I read a bunch of articles about what’s the next greatest benefit to offer employees. I read one the other day that tried to make it seem like now offering food at work is normal, like everyone is giving away breakfast and lunches, like you give away health insurance.
It’s the one thing I hate about reading mainstream media HR articles. Apparently, the only employers in America are located in the 50 square miles around Silicon Valley. Do you really think I believe that the majority of companies in America are giving away free food to their employees?
Come on, that’s not happening!
If you are lucky enough to work for a place that feeds you, great, you won the job lottery, enjoy it! If they offer you Kombucha as well, then I’m just sorry for you, because that means they hate you.
What’s the #1 luxury benefit to offer in 2019?
Time is the one thing every single one of us needs more of. For many it doesn’t even have to be paid time off! Just allow me some time to do some of the stuff that impacting my life, so I can better focus on work when I’m at work.
But of course Paid Time is always appreciated.
I know some employers have gone to unlimited paid time off and studies have shown that when organizations go to this their overall use of paid time off actually goes down. This is a sad commentary on our society.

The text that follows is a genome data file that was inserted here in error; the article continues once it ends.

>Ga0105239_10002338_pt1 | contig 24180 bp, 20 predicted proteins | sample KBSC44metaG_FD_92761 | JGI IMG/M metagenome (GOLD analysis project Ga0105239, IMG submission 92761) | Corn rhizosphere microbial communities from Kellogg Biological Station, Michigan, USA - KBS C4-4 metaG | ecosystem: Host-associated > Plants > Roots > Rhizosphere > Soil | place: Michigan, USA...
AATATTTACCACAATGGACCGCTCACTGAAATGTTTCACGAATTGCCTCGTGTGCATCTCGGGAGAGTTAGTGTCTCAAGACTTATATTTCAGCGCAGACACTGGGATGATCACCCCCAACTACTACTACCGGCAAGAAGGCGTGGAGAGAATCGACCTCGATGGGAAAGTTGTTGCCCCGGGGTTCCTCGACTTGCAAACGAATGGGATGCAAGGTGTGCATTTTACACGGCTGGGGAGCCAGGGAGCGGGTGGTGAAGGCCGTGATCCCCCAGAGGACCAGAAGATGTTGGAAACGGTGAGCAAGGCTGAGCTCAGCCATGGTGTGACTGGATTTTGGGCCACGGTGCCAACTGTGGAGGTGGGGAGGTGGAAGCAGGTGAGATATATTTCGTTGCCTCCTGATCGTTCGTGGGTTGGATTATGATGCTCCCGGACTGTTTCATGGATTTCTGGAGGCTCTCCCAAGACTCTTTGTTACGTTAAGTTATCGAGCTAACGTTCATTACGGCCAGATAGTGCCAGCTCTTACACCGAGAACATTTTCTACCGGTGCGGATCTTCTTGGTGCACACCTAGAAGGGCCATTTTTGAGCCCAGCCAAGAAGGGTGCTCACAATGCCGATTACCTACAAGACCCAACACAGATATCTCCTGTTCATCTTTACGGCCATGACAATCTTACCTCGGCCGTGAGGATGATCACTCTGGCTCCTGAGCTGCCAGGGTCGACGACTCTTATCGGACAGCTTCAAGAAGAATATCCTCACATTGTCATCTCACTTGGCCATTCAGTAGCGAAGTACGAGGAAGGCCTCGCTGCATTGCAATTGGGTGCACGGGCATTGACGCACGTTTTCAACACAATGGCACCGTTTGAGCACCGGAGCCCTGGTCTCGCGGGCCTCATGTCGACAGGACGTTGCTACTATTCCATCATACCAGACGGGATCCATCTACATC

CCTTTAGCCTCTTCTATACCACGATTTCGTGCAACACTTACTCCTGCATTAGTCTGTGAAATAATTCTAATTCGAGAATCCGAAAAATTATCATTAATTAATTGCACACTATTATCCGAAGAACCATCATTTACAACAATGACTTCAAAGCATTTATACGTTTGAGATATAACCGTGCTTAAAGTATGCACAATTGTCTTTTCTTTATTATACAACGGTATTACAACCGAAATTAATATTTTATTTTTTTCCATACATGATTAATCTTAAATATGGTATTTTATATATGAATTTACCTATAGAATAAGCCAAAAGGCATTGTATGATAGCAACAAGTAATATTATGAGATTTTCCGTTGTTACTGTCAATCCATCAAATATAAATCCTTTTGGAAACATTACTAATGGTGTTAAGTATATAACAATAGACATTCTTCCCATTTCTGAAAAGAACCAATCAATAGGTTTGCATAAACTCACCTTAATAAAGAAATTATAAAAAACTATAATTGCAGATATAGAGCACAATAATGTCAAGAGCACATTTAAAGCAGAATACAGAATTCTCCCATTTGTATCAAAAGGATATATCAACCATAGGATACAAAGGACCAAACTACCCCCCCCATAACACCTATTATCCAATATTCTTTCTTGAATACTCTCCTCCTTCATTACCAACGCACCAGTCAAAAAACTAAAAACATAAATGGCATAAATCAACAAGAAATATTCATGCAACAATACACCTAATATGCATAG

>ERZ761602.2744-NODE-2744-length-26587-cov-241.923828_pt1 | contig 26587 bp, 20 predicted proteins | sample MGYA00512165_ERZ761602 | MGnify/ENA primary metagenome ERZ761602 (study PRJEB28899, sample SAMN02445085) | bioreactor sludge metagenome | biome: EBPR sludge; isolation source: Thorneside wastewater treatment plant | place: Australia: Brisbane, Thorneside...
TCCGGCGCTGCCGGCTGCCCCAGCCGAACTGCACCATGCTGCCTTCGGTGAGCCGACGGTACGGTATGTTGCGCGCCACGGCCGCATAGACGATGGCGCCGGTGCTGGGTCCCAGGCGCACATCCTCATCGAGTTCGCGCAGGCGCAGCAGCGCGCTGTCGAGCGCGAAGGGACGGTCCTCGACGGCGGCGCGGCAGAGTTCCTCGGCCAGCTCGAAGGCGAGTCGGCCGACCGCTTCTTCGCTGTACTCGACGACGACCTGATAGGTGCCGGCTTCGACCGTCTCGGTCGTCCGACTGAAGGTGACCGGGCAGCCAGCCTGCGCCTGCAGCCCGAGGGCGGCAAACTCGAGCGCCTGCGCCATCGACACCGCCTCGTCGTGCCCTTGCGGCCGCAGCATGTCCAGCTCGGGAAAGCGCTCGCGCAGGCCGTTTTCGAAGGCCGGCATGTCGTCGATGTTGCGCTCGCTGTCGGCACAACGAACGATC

I know a lot of HR friends of mine argue this can’t be the case because it seems so contrarian to what you would think would happen. “If I had unlimited time off I would never come in and just be on vacation every day!” Okay, Betty, and you would be fired!
The reality is unlimited time off is the answer, because psychology it doesn’t work. Some have the self control enough to use it appropriately, but most people fear that taking time off will somehow impact their performance, so even when they do take their unlimited time off, they still are connected, working in some way.
I know of a few organizations that completely shutdown for a week or two... completely. Notice out to clients – “Hey, it’s our annual refresh the batteries, 100% percent of us will be off and not connected, we can’t wait to come back fully recharged to rock your world." I like the idea, but get it's probably impractical for so many organizations.
I think the best thing we can do as leaders is to ensure our people are actually taking their paid time off and when they do they know that it’s okay to completely disconnect. That we’ll have their back and to enjoy themselves.
I wonder how many of your leaders pull quarterly or annual reports of PTO to see if their team is taking time for themselves?
Originally posted on the Tim Sackett Project blog.
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